One Plus One by Jojo Moyes
Pub. Date: July 1, 2014
Source: Finished copy via publisher (Thank you, Pamela Dorman/Penguin!!)
Summary: Suppose your life sucks. A lot. Your husband has done a vanishing act, your teenage stepson is being bullied and your math whiz daughter has a once-in-a-lifetime opportunity that you can’t afford to pay for. That’s Jess’s life in a nutshell—until an unexpected knight-in-shining-armor offers to rescue them. Only Jess’s knight turns out to be Geeky Ed, the obnoxious tech millionaire whose vacation home she happens to clean. But Ed has big problems of his own, and driving the dysfunctional family to the Math Olympiad feels like his first unselfish act in ages . . . maybe ever.
Rating: (hello, it’s JOJO)
Whenever Jojo Moyes releases a new novel I know I’m in for a good time. The moment I have it in my hands I begin planning my day around it (I do not appreciate being interrupted while reading her books!) and set aside huge blocks of time in which to dive deep into Jojo’s worlds. Since reading the incredible The Girl You Left Behind last year, I have since gone on to work my way through her backlist (something I rarely do). One Plus One is my fourth Jojo to date (The Last Letter from Your Lover and Silver Bay were both devoured earlier this year) and, while I’ve adored them all, Jojo’s growth and ever-sharpening skills as a writer are evident with each novel.
Because my first two forays into Jojo’s works were dual-era novels, I had mistakenly assumed this was her shtick. Silver Bay taught me that wasn’t the case and One Plus One follows in its footsteps while still employing the multiple narratives that I love so much. Jess doesn’t have much. She lives in a government-provided home, works as a house cleaner for wealthy vacationers, and struggles to make ends meet. Her husband took off two years ago and left Jess to support their daughter and his son on her own. Nicky, a smart-but-brooding teenager, is relentlessly bullied by the neighboring kids. Tanzie is an odd little girl, but phenomenal at math.
One phone call changes their world. When Tanzie is granted a hefty scholarship to an elite private school, Jess is left to find a way to come up with the rest of the cash – and fast. Word of a Mathematics Olympics has the family – and their gigantic dog – piling into a less-than-reliable car and on their way to Scotland.
When Ed was in college, the world was in his palms. He partnered with a buddy and together they created a booming software business, leaving both of them very well-off. Unfortunately, Ed ended up in a rather compromising position with an old college friend and now phrases like ‘insider trading,’ ‘litigation fees,’ and – the worst – ‘jail time’ have become a part of his life. In an attempt to lay low for a bit, Ed heads down the coast to stay in his beachfront home. When he first meets the cleaner he doesn’t give her the time of day. The second time he meets her (and her kids and dog broken down on the side of the road) he decides to do something right for once: Ed offers to drive them to Scotland.
To say One Plus One is a road trip novel would be selling it short. Yes, technically, it is, but it’s about so much more. These are flawed, broken characters who, over the course of the book, discover what it’s like to love and be loved in return. My emotions ran the gamut: I laughed, I cried, I fretted over several choices made but stood in their corner through it all. While reading I lived and breathed these characters and now that it’s over, I’m left feeling like I’m six years old again and my best friend has just moved away. I cannot praise Jojo’s skill highly enough. She took a relatively ordinary story – single mom trying to support her kids – and turned it into something extraordinary.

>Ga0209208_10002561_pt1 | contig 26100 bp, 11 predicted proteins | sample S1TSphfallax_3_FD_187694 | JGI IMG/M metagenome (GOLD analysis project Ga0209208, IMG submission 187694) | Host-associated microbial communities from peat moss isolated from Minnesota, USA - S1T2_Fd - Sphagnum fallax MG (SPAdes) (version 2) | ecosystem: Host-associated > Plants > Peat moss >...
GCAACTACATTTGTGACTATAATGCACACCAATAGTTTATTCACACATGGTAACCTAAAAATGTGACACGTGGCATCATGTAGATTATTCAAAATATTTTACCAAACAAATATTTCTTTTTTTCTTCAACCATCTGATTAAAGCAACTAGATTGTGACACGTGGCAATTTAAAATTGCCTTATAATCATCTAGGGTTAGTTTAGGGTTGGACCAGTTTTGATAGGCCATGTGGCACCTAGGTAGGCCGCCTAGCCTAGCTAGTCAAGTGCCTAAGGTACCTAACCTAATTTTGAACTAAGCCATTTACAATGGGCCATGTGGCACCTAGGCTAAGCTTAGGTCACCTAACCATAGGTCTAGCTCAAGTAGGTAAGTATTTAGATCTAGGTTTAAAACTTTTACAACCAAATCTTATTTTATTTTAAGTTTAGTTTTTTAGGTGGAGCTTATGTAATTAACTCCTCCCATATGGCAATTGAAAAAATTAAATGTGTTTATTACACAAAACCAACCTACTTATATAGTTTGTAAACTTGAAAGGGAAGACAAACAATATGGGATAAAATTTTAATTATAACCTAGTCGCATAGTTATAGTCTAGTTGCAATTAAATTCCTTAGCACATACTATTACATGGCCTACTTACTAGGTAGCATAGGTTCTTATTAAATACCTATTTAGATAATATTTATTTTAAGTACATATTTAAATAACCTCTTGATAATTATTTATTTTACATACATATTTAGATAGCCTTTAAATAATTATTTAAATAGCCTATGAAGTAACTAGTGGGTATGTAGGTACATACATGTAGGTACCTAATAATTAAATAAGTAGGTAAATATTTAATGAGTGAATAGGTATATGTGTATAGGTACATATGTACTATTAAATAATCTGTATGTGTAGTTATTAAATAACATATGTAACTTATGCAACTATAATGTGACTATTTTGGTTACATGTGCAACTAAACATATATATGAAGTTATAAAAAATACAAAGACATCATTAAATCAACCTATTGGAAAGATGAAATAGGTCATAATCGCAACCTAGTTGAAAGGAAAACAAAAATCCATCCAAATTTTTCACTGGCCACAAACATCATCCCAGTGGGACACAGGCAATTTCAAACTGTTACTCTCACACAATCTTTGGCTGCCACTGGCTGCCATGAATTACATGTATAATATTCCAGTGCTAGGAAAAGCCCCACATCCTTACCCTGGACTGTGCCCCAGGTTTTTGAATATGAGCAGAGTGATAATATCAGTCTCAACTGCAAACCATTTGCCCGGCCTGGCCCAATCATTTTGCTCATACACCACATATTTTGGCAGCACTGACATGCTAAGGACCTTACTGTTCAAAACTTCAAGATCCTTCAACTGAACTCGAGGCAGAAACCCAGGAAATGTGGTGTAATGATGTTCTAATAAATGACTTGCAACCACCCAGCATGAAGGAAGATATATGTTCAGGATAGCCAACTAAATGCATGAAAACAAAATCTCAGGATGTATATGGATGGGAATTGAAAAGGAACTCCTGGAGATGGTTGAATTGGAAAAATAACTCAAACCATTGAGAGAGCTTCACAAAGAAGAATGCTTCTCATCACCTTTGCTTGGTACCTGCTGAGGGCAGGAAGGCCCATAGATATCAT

One of my favorite things about any Jojo novel is the sheer amount of character growth. She has a no-holds-barred kind of attitude when it comes to her stories and seriously puts her characters through the wringer. Nicky, a Goth boy who likes eyeliner and prefers online friends, became so much more than a moody teenager. Ed, at first an extremely unlikable, egotistical man, did a complete 180° and turned out to be a fantastic – and fascinating – character.
I feel this review is more of me spouting my love for Jojo than anything and, as with each of her books, I’m struggling to find just the right words to say. One Plus One is story that made my heart swell and break – usually within the same chapter! For me, it’s a perfect summertime read, though in a different way than your average beach read. The characters come alive and their circumstances – trying to keep up with bills, going from paycheck to paycheck – hit home for many. While most beach reads are about escape, One Plus One takes hold of your hand and shows you there are others out there just like you. And who doesn’t love a smelly, drooling dog?
One Plus One is a phenomenal novel and firmly secures Jojo’s rank as one of my favorite authors. Are you a long-time fan? Read this. Are you still new to her work and feel a bit overwhelmed by all the love she’s received? Read this. Are you looking for a damn fine story? Read this.
“You know, you spend your whole life feeling like you don’t quite fit in anywhere. And then you walk into a room one day, whether it’s at university or an office of some kind of club, and you just go, ‘Ah. There they are.’ And suddenly you feel at home.”
The only things Jess really cared about were those two children and letting them know they were okay. Because even if the whole world was throwing rocks at you, if you had your mother at your back, you’d be okay. Some deep-rooted part of you would know you were loved. That you deserved to be loved.
He dropped his head and kissed her. He kisses her and it was a kiss of utter certainty, the kind of kiss during which monarchs die and whole continents fall without your even noticing.